This is the same type of standard canner that my grandmother used to make everything from applesauce to jams and jellies to tomato and spaghetti sauce. This complete kit includes everything you need and lasts for years: the canner, jar rack, jar grabber tongs, lid lifting wand, a plastic funnel, labels, bubble freer, and the bible of canning, the Ball Blue Book. It's much cheaper than buying the items separately. You'll never need anything else except jars & lids (and the jars are reusable)! There is also a simple kit with just the canner and rack, and a pressure canner, if you want to do vegetables (other than tomatoes). To see more canners, of different styles, makes and prices, click here!

Average Customer Review: 5.0 out of 5 stars
Usually ships in 1-2 business days

Canning books

Canning & Preserving for Dummies
by Karen Ward
Average Customer Review: 5.0 out of 5 stars
Usually ships in 24 hours

Click here for more information, reviews, prices on Amazon.com for Canning and Preserving For Dummies




The Ball Blue Book of Preserving

This is THE book on canning! My grandmother used this book when I was a child. It tells you in simple instructions how to can almost anything; complete with recipes for jam, jellies, pickles, sauces, canning vegetables, meats, etc. If it can be canned, this book likely tells you how! Click on the link below for more information and / or to buy (no obligation to buy)

Click here for more information from Amazon.com about the
Ball Blue Book of Preserving



Summary - Typical Cost of Making Homemade Jam - makes 8 jars, 8 oz each**

Item Quantity Cost in 2006 Source Subtotal
Berries (strawberries) 1 gallon $8.00/gallon Pick your own $8.00
Canning jars (8 oz size), includes lids and rings 18 jars $7.00/dozen Grocery stores, like Public, Kroger, Safeway and sometimes, Big Lots, local hardware stores and big box stores $10.00
Sugar 4 cups $2.00 Grocery stores, like Public, Kroger, Safeway and sometimes, Big Lots, local hardware stores and big box stores $2.00
Pectin (low sugar, dry) 1 and a third boxes * $2.00 per box Grocery stores, like Public, Kroger, Safeway and sometimes, Big Lots, local hardware stores and big box stores $2.70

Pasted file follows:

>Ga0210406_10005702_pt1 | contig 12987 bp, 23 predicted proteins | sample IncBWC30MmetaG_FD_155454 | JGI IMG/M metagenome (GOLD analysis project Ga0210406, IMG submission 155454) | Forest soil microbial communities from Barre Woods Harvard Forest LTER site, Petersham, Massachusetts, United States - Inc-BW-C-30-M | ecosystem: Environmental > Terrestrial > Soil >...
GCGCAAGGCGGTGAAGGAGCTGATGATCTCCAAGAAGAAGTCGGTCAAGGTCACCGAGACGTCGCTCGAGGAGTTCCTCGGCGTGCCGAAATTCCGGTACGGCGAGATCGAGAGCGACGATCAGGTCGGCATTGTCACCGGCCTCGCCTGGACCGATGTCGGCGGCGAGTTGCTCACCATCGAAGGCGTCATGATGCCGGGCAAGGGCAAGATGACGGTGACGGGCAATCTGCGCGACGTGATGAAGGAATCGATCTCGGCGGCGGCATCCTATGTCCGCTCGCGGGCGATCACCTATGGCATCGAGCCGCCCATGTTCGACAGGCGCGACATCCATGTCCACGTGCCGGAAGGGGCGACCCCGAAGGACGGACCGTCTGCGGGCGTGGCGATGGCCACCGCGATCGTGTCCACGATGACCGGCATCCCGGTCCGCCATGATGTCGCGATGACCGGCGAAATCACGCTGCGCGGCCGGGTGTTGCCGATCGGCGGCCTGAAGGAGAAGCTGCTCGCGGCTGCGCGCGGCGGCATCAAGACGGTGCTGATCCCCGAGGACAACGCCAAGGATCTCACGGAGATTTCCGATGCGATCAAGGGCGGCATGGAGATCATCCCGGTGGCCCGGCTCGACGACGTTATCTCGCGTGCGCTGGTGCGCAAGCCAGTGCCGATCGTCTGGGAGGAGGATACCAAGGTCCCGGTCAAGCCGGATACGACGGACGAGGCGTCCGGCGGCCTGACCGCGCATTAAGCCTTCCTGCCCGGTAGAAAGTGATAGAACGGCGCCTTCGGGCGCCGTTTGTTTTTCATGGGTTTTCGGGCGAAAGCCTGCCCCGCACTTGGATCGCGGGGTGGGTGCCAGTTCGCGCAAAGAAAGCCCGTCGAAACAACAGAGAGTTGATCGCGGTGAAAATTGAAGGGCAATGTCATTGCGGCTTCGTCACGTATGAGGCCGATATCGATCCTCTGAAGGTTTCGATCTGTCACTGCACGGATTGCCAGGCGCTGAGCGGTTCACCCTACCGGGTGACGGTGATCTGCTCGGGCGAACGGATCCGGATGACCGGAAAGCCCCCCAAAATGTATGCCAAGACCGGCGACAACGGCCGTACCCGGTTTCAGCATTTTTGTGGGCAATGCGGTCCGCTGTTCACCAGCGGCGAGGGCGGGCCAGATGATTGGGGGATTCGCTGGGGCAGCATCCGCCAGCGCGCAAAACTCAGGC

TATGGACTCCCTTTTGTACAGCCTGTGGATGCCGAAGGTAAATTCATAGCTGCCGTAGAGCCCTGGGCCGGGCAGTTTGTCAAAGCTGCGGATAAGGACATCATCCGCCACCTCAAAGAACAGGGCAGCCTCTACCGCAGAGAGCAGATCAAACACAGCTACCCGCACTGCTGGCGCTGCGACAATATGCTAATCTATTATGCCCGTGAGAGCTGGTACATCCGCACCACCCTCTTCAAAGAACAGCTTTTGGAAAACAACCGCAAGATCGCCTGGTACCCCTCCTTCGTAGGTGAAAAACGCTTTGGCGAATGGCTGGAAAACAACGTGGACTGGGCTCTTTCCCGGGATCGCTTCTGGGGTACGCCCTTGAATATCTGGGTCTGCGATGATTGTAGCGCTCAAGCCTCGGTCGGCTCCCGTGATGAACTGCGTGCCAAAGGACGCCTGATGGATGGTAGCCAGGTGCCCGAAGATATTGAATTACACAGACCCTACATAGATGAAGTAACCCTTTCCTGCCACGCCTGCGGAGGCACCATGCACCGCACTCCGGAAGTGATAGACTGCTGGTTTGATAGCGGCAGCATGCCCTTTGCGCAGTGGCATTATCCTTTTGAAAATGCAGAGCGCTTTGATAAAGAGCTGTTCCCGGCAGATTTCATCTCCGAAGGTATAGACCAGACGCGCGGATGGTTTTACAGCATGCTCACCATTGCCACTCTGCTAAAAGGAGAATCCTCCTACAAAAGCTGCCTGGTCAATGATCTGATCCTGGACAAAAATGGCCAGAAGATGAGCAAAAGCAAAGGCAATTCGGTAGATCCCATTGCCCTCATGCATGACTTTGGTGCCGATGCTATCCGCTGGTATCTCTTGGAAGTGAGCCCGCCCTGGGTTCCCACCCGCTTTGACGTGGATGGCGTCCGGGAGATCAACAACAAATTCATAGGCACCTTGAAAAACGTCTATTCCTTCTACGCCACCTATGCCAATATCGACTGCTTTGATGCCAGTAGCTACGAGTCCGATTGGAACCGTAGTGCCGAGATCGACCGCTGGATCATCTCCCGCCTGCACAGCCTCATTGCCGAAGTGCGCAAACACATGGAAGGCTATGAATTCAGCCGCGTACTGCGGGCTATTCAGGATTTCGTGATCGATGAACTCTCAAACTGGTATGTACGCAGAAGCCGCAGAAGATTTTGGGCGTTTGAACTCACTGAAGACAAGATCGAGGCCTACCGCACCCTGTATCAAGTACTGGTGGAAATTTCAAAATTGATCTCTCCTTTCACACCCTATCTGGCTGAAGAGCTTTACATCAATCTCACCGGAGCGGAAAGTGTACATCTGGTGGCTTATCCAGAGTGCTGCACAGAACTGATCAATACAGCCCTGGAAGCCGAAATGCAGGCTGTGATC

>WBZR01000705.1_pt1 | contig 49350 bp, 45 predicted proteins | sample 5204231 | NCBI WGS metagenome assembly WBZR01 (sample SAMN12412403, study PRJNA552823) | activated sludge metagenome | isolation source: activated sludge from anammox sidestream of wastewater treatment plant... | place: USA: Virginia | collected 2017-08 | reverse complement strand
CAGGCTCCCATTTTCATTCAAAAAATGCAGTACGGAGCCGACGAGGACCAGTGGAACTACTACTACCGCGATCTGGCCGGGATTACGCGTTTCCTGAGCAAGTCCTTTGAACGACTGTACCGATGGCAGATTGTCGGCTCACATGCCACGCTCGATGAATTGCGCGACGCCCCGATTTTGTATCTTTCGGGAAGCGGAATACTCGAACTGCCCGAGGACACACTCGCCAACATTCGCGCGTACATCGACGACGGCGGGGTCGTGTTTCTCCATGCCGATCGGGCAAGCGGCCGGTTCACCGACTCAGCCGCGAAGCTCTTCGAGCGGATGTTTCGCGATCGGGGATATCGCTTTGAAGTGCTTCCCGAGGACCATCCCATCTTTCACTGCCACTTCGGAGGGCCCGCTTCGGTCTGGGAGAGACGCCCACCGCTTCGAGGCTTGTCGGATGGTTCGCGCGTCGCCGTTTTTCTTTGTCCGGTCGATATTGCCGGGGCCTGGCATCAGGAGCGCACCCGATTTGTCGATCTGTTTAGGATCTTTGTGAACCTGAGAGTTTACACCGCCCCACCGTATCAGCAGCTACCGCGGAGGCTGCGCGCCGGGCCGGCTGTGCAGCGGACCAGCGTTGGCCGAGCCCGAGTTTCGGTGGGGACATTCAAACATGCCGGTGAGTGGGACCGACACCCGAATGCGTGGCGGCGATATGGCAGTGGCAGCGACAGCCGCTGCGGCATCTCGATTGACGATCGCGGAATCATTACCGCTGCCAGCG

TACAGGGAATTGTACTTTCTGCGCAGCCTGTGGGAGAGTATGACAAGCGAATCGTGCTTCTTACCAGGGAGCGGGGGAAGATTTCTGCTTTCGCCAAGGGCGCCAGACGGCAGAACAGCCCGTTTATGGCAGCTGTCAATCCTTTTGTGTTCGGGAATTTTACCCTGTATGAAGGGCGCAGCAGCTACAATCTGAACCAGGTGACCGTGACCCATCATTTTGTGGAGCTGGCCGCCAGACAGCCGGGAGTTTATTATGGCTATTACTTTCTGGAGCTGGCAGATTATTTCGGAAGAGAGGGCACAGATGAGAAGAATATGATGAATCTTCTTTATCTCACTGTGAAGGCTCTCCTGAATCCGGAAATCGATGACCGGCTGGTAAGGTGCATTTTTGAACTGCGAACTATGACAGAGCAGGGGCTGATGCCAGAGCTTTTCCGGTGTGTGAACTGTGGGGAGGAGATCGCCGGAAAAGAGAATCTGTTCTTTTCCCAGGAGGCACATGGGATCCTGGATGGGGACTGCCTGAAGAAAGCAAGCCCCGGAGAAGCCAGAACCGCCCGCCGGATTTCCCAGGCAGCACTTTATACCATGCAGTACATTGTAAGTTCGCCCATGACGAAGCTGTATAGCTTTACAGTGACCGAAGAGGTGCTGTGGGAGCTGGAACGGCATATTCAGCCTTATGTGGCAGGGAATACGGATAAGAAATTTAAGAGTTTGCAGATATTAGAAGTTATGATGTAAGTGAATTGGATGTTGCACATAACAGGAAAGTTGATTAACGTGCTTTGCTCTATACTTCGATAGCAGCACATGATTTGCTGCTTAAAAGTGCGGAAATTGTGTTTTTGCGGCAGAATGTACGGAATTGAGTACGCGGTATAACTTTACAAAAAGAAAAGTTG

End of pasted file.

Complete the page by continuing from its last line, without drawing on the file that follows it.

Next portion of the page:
Total $22.70 total
or about $1.25 per jar
* pectin use varies - blackberry jam needs very little, raspberry a little more, strawberry the most.

** - This assumes you already have the pots, pans, ladles, and reusable equipment. Note that you can reuse the jars and reduce the cost further; just buy new lids (the rings are reusable, but the flat lids are not)!

Can't find the equipment? We ship to all 50 states!

Use our Feedback form!

FAQs - Answers to Common Questions

 


This page was updated on

Picking Tips

[General picking tips and a guide to each fruit and vegetable] [How much do I need to pick? (Yields - how much raw makes how much cooked or frozen)] [Selecting the right varieties to pick] [All about apple varieties - which to pick and why!]  [Picking tips for Vegetables] [ Strawberry picking tips] [ Blueberries picking tips]

 

 

 

 

 

 

 

 

Illustrated Canning, Freezing, Jam Instructions and Recipes

All About Home Canning, Freezing and Making Jams, Pickles, Sauces, etc. ] [FAQs - Answers to common questions and problems] [Recommended books about home canning, jam making, drying and preserving!] [Free canning publications to download and print]

Home Canning Kits

Features:

Ball Enamel Waterbath Canner, Including Chrome-Plated Rack and 4-Piece Utensil Set

* All the tools you need for hot waterbath canning - in one comprehensive set!
* Complete with 21 1/2 qt. enameled waterbath canner
* Also includes canning rack, funnel, jar lifter, jar wrencher, bubble freer, tongs and lid lifter.
* A Kitchen Krafts exclusive collection.

This is the same type of standard canner that my grandmother used to make everything from applesauce to jams and jellies to tomato and spaghetti sauce. This complete kit includes everything you need and lasts for years: the canner, jar rack, jar grabber tongs, lid lifting wand, a plastic funnel, labels, bubble freer. It's much cheaper than buying the items separately. You'll never need anything else except jars & lids (and the jars are reusable)! There is also s simple kit with just the canner and rack, and a pressure canner, if your want to do vegetables (other than tomatoes). To see more canners, of different styles, makes and prices, click here!
Don't forget the Ball Blue Book!

Lids, Rings, Jars, mixes, pectin, etc.

Need lids, rings and replacement jars?  Or pectin to make jam, spaghetti sauce or salsa mix or pickle mixes?  Get them all here, and usually at lower prices than your local store!

Get them all here at the best prices on the internet!